I've been using Dreamstime as a designer for about a year, but I recently decided to try to contribute, too. Boy, was I in for a surprise! What I considered the "best photo I've ever taken" got rejected. I almost stopped right there, but instead I went through a bunch of my old photos to see if I had anything that would make a better stock photo.
I just found out that two of those photos were approved! But of a large batch, most were rejected. (Thankfully most of them have problems that are fixable with Photoshop). I never realized how hard this was. I have so much respect for all you photographers out there who have dozens of awesome images in your portfolios!
Welcome Erica and yes it can be a steep learning curve.
I'll tell you a little secret on how to get to grips with and become a stock photographer...... read all the blogs, read the forum posts. These areas are full of information, problems and issues people have faced over the years and how they solved them, ideas on what to shot and what not to shoot, learn about concepts.
If you get stuck with anything it's always worth searching the forum and blogs first, if this fails to give an answer then please feel free to ask questions in the relevant forum area.
All the best building your stock portfolio :)
Canon L 28-300, Canon L 24-70, 50mm prime f/1.4, 2 x Canon 580EX II F...
Erica, it might be tough at first, but it will help you improve your photography.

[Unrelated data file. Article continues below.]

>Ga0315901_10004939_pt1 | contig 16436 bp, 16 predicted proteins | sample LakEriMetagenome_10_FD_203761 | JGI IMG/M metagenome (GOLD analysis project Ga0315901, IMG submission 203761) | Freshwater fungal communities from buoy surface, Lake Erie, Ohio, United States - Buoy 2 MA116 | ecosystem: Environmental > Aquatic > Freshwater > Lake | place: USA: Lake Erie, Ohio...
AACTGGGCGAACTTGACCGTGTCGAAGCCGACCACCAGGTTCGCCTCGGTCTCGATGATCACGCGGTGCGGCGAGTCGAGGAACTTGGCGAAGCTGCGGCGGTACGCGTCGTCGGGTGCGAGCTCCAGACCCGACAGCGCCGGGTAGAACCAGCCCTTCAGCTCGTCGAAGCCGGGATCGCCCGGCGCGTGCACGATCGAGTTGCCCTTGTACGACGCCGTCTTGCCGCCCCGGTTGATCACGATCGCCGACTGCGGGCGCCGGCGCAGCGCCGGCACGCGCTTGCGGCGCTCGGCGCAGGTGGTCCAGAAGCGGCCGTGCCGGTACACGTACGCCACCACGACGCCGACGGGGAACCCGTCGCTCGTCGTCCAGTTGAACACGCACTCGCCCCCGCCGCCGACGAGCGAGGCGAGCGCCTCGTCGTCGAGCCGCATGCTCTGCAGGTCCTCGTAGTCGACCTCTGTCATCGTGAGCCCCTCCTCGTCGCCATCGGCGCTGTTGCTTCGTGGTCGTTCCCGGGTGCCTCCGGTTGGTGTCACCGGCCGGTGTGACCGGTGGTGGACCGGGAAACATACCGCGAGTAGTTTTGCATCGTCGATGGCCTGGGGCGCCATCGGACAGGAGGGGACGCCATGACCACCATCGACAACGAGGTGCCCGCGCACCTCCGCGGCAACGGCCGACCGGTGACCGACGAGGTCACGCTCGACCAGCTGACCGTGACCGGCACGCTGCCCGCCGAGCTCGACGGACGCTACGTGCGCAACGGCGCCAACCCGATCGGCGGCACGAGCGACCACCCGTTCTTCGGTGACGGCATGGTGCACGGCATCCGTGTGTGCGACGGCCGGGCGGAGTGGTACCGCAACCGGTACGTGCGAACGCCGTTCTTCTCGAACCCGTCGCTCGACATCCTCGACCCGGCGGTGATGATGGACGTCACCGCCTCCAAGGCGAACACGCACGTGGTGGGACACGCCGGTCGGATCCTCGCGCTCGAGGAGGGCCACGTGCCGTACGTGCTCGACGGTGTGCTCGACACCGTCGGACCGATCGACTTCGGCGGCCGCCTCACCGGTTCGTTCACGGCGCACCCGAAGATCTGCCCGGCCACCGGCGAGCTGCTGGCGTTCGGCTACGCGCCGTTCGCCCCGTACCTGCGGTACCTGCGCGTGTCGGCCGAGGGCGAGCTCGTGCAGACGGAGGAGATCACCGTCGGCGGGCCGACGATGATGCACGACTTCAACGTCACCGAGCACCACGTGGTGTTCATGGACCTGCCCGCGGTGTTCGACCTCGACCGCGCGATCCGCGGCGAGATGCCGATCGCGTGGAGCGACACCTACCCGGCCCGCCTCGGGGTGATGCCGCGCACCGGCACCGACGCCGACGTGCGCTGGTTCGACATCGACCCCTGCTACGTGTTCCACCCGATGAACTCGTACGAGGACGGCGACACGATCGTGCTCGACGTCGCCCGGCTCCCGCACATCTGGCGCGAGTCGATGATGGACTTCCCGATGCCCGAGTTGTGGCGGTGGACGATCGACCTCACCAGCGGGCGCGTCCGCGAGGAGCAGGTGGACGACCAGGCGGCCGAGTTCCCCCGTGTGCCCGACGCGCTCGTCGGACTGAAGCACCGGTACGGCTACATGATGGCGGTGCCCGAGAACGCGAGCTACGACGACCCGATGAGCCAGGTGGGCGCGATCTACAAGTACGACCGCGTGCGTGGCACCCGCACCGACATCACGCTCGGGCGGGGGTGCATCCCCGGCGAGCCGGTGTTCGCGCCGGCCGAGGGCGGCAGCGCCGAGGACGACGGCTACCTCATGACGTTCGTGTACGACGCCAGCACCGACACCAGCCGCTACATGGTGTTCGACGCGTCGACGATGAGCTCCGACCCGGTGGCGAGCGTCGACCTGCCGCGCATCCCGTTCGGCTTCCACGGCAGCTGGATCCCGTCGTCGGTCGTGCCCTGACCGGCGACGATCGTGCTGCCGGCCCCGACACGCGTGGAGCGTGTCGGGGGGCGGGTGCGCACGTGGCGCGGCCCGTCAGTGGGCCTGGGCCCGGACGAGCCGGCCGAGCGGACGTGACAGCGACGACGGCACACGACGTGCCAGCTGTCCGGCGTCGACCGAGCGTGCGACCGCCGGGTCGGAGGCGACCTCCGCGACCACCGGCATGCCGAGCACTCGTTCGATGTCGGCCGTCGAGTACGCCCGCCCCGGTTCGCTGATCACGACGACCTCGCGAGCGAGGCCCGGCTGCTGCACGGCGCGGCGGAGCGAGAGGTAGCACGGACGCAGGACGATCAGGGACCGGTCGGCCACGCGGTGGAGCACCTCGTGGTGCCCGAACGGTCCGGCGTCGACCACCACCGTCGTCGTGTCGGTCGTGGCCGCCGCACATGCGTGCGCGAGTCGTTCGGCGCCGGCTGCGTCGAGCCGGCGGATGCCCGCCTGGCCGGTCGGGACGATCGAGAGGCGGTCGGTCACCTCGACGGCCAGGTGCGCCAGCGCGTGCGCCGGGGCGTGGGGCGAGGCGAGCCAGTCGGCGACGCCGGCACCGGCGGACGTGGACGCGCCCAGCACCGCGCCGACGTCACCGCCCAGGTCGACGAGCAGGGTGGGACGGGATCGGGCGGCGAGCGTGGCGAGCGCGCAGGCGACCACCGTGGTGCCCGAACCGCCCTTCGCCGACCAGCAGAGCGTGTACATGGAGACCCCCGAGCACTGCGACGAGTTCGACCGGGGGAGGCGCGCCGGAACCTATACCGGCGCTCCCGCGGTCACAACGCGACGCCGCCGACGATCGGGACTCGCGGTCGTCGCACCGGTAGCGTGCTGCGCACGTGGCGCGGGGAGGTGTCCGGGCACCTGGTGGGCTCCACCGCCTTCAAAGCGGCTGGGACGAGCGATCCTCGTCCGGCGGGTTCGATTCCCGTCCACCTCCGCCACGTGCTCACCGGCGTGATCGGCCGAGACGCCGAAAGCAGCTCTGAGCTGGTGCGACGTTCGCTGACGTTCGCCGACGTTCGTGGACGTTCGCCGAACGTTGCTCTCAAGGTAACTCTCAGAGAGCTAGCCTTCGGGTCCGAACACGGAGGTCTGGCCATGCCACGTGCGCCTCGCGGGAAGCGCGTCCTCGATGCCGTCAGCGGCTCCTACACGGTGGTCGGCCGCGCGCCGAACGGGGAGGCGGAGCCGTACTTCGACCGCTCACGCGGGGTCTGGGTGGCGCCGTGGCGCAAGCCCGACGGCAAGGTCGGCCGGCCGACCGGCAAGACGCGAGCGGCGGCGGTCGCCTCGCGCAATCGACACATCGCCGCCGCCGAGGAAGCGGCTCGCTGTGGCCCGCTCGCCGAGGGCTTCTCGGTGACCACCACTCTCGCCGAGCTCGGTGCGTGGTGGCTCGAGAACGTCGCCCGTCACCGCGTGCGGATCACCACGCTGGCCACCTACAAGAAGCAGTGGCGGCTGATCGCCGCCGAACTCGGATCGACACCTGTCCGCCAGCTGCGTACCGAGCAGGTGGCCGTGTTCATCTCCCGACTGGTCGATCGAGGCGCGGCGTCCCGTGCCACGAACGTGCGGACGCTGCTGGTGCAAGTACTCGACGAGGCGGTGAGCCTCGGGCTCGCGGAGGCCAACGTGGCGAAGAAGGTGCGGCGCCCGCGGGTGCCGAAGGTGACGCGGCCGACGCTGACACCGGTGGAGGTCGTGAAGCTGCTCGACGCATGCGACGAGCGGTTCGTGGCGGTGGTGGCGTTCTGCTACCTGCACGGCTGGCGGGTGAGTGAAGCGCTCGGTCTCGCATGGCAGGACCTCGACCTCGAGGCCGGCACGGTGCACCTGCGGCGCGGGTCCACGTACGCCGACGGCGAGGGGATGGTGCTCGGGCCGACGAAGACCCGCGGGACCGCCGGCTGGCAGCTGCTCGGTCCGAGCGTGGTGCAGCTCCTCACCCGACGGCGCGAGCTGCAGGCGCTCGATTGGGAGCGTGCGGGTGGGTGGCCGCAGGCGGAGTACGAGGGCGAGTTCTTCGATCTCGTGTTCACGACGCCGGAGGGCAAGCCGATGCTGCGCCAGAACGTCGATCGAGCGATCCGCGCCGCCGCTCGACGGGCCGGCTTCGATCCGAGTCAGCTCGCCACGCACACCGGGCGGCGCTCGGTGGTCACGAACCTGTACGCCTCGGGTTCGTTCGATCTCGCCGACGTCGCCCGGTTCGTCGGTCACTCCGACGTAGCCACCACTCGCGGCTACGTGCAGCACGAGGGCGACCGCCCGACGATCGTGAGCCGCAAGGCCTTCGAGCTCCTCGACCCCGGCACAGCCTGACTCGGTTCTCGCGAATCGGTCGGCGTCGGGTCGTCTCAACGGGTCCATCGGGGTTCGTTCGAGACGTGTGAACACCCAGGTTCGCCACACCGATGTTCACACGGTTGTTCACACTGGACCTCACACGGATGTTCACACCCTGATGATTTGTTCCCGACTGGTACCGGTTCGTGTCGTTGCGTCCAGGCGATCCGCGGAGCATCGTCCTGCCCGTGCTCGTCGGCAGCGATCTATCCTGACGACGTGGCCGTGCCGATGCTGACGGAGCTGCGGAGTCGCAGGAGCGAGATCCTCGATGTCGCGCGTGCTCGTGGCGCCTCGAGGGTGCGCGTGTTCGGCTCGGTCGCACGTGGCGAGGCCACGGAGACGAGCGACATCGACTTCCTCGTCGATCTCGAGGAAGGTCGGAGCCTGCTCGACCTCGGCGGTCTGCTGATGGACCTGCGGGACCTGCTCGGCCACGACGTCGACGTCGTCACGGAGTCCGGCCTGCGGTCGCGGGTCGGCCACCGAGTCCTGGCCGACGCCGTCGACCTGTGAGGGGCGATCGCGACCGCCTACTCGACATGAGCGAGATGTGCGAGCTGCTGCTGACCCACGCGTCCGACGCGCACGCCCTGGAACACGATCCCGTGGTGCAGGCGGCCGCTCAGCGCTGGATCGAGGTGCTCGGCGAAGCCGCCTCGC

Before some other people come here and say that, and I know they will, concepts sells, just mark my words
So I wont focus on that, because somebody else will :), and tell you some technical stuff.
When you are shooting, look the whole viewfinder, every corner, before pressing the shutter button, its much easier to get rid of that extras that shouldnt be there when you are shooting (an arm, a head,...) than later in photoshop.
Before uploading, check for the basics, horizon aligned, dust spots, etc, get rid of what shouldnt be in the image with photoshop, garbage cans, dirty in the grass, whatever.
Think about what your image is about and find some ways to emphasize it, darken uninsteresting areas, unsharp them, balance the light between the sky and the grounds, all you can do to make your image spark.
If the image is unsharp, you might try to decrease resolution down to 3Mpixels, the minimum, if it is stil unsharp (check at 100%), dont upload it.
Congrats on getting two photos up! The above information is excellent to follow, as well as don't be discouraged. Working for a stock photography company makes you work harder and excel more because of the high standards and competition. It is a steep learning curve, but one that will make you grow a as photographer! Good luck on here : )